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*Embarrassed*.. may I get some help with one of the lessons? I'm grammar incompetent - I can usually string sentences together, but never learned the basics like parts of speech.

 

Today in TC's Lesson 4, Day 1, there was an exercise to find the nouns and action verbs in the copywork. There was a sentence similar to this:

"The cat's wide eyes sparkled in the dark."

 

The answer identified 'eyes' as a noun, but not cat. Going off the "person, place, thing or idea" definition, why wouldn't it be?

Insomnia here, but I'll take a stab at it. Cat's answers whose eyes? Therefore, while it is a possessive noun, it is acting as an adjective. Right? Other adjectives from that sentence are: the (before cat's), wide, and the (before dark). Verb: sparkled. Nouns: eyes (subject of the sentence), dark. Preposition: in.

 

*Waiting for someone smarter to answer*

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*Embarrassed*.. may I get some help with one of the lessons? I'm grammar incompetent - I can usually string sentences together, but never learned the basics like parts of speech.

 

Today in TC's Lesson 4, Day 1, there was an exercise to find the nouns and action verbs in the copywork. There was a sentence similar to this:

"The cat's wide eyes sparkled in the dark."

 

The answer identified 'eyes' as a noun, but not cat. Going off the "person, place, thing or idea" definition, why wouldn't it be?

In some grammar books it would be identified as a possessive noun functioning as part of a larger noun phrase.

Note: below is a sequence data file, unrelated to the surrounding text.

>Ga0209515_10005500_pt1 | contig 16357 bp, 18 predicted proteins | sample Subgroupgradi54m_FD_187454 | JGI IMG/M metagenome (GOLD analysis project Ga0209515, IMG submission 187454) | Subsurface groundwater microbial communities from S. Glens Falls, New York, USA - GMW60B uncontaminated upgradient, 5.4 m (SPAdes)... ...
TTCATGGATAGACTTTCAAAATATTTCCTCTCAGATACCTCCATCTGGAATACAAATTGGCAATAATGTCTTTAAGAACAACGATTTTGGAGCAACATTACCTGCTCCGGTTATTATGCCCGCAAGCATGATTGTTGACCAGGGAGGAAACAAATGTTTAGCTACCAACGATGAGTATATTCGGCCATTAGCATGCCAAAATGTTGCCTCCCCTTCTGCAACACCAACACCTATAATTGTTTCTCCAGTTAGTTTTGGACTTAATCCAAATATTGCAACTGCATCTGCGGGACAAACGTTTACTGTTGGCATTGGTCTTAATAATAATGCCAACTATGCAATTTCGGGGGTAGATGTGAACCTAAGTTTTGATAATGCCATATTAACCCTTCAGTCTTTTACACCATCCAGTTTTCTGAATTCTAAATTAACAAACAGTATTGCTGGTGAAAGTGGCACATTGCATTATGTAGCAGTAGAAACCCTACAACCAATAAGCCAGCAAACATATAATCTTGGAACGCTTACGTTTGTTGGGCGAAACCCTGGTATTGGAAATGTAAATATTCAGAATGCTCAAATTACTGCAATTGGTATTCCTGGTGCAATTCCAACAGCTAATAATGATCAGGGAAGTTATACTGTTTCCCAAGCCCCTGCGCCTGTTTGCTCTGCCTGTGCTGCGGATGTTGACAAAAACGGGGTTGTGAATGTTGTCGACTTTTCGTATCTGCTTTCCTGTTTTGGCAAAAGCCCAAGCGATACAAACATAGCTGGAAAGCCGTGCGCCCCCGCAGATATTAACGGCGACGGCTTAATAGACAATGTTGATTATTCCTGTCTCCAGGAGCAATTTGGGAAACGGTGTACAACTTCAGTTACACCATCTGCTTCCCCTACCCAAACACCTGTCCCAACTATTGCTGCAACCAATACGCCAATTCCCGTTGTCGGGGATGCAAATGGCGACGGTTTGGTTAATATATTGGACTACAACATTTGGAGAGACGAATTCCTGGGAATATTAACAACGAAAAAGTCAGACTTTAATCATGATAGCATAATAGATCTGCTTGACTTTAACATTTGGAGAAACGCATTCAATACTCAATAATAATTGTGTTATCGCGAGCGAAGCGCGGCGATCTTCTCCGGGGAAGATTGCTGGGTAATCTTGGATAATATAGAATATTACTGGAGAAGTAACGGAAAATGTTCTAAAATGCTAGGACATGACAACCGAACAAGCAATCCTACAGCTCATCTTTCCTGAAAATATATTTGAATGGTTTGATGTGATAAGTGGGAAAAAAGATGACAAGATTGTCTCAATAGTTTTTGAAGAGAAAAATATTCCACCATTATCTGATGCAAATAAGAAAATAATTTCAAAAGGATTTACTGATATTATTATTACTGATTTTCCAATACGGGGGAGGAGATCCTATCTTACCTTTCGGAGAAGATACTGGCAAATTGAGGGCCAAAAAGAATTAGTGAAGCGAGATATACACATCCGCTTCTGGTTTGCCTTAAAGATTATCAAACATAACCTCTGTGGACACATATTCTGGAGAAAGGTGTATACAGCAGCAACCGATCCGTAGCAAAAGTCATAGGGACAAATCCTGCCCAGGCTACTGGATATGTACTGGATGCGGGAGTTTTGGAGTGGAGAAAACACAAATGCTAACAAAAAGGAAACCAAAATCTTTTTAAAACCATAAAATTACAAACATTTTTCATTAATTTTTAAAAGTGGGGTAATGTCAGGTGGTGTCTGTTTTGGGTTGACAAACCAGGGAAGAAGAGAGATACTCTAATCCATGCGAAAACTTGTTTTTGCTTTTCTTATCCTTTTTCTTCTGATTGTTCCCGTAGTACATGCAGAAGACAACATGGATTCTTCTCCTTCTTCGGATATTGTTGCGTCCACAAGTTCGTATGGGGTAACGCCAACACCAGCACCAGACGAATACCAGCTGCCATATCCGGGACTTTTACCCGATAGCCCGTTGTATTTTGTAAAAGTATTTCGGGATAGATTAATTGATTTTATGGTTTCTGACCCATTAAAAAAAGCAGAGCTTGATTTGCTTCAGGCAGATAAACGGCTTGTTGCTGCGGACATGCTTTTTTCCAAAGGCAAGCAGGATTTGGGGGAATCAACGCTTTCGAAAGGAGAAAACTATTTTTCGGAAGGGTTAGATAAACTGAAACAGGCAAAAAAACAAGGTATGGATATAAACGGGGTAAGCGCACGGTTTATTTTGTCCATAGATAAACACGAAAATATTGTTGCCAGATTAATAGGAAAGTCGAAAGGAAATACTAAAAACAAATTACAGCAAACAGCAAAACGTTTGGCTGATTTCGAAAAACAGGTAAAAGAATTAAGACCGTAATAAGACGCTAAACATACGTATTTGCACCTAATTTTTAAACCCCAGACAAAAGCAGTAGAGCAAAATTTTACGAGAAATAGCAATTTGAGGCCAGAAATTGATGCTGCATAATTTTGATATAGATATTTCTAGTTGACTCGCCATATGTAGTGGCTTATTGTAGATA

Grammar is one of those funny topics where when you start digging into it you find disagreement about how words are classified. Are they classified by function or quality? Are articles adjectives or determiners? Depends on who you ask.

 

Different books use different terms. (I remember being thoroughly confused when I was used to labeling words as subjective complement and switched to one using predicate nominative.)

 

I chose to go the simplest route and focus on basic function bc I find it easier for little kids. If you want to label them possessive nouns as part of a larger noun phrase, that would also be correct.

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Oh my God, I thought I knew grammar. I never thought a possessive invalidated something's noun-iness. I must have spent too much time studying other languages or something that only use prepositions for possession; this never occurred to me. ugh.

 
(Just finishing week 2 here.)